People have found that, when it comes to emotional fulfillment, marriage hasn’t lived up to its promises. The stories of Prince Charming and the lovely romantic songs on the radio don’t always ring true. People looking to marriage for eternal emotional happiness are disappointed. This is because we began trying to reconcile our growing self-sufficiency with our desire for perpetual emotional bliss—and under this strain, monogamy became nearly impossible, and largely unwanted. It leads some to angry divorces, and others to the severe depression that Croyden refers to.
But I think this disappointment largely arises from the fact that people are trying to suit monogamy to modern, and improper, ends. It was never meant to be a vehicle for self-fulfillment, convenience, or pleasure. It was never meant to satisfy every desire and longing of the heart. It was never meant to promise perpetual bliss.
Quite the contrary: monogamous relationships always force the individual into situations of discomfort. Living with someone, even temporarily, forces one to give up their preferences and desires. As Croyden notes—it’s easier to drink milk out of the carton when you live by yourself. Monogamy forces a person to bear with the quirks and habits of another; it also forces us to change and reform our own bad or selfish practices, in order to better serve our spouses. It’s altogether an uncomfortable, frustrating, tiring business.
But that’s because marriage is about more than the self. It’s not about falling into everlasting “happiness” (of the emotional sort). Marriage, traditionally understood, is about a choice to love selflessly. Marriage is a relationship about the other, for the good of the other. There’s really no reason to enter into such a self-giving relationship, unless you feel compelled to out of sincere regard, and/or a sincere belief in the moral and cultural benefits of such a union.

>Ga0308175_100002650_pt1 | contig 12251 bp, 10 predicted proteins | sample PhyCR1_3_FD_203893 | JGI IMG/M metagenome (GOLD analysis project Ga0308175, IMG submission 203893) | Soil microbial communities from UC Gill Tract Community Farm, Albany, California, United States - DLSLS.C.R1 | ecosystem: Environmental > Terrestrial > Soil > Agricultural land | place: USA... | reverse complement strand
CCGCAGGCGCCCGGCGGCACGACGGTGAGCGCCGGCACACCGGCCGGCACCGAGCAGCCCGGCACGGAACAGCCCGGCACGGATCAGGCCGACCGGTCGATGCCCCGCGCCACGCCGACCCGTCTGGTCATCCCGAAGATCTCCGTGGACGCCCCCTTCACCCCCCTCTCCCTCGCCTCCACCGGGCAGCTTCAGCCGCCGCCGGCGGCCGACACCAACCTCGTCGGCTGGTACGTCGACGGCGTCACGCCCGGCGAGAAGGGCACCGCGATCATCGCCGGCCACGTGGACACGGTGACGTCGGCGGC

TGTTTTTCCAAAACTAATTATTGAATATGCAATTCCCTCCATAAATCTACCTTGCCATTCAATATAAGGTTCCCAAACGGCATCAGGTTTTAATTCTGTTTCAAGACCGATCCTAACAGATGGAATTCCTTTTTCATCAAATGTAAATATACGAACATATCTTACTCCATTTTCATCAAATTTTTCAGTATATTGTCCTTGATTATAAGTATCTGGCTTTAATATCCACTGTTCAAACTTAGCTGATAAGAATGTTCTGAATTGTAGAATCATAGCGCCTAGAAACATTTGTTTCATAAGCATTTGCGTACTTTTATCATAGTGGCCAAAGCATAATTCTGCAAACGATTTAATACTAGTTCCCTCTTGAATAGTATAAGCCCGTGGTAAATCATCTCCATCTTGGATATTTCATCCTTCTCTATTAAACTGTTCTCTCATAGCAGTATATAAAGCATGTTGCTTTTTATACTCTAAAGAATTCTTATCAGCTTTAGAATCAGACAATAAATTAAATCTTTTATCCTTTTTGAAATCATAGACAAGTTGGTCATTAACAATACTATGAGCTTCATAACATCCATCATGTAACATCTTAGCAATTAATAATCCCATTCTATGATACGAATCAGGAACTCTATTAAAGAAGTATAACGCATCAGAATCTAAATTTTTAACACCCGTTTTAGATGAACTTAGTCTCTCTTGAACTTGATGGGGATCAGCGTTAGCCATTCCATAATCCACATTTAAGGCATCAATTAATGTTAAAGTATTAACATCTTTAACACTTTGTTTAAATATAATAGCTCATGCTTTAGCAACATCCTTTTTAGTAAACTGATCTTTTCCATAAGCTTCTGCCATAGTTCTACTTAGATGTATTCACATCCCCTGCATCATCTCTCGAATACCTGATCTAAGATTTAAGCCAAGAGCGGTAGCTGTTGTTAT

This isn’t to say that the sexual and romantic components of marriage aren’t important. My point is that monogamy’s foundation cannot be merely emotional or sexual, if it is to last. There must be an undergirding, volitional component to monogamy. This undergirding component is a selfless one, a rooted and relational one, which is why so many people in our world—Croyden included—find it repulsive.
Rich Cromwell just wrote a great (and funny) article for The Federalist on fatherhood, and how much—in his words—it often “sucks.” He references a study that tries to determine the happiness of fathers, without asking whether that’s really the purpose of fatherhood. “Does procreation make us happy? Yeah, sometimes,” he says. “Other times, no. Is that the point?”
Fatherhood, he reminds us, is work. Thus, it isn’t always about happiness. But “our humanity demands more of us than a solipsistic focus on fleeting and subjective happiness,” he writes. “It demands hope; it demands transcendence. And hope and transcendence do not end with our return to dust. Breeding, to be blunt, is about what green remains after we make that return.” In other words: parenting isn’t about us, and it was never meant to be. It’s about the future—and it’s about the other.
The same goes for marriage: it’s not about us. It was never meant to be. It is about the “other”: our spouse, the children and family we create, and the future that we foster. Through these relationships, marriage does offer happiness; but it’s a long-term, long-suffering joy—one that has to surmount many temporary grievances and frustrations. It’s true that marriage isn’t a “safe” bet for temporal happiness—but marriage is good, and always will be.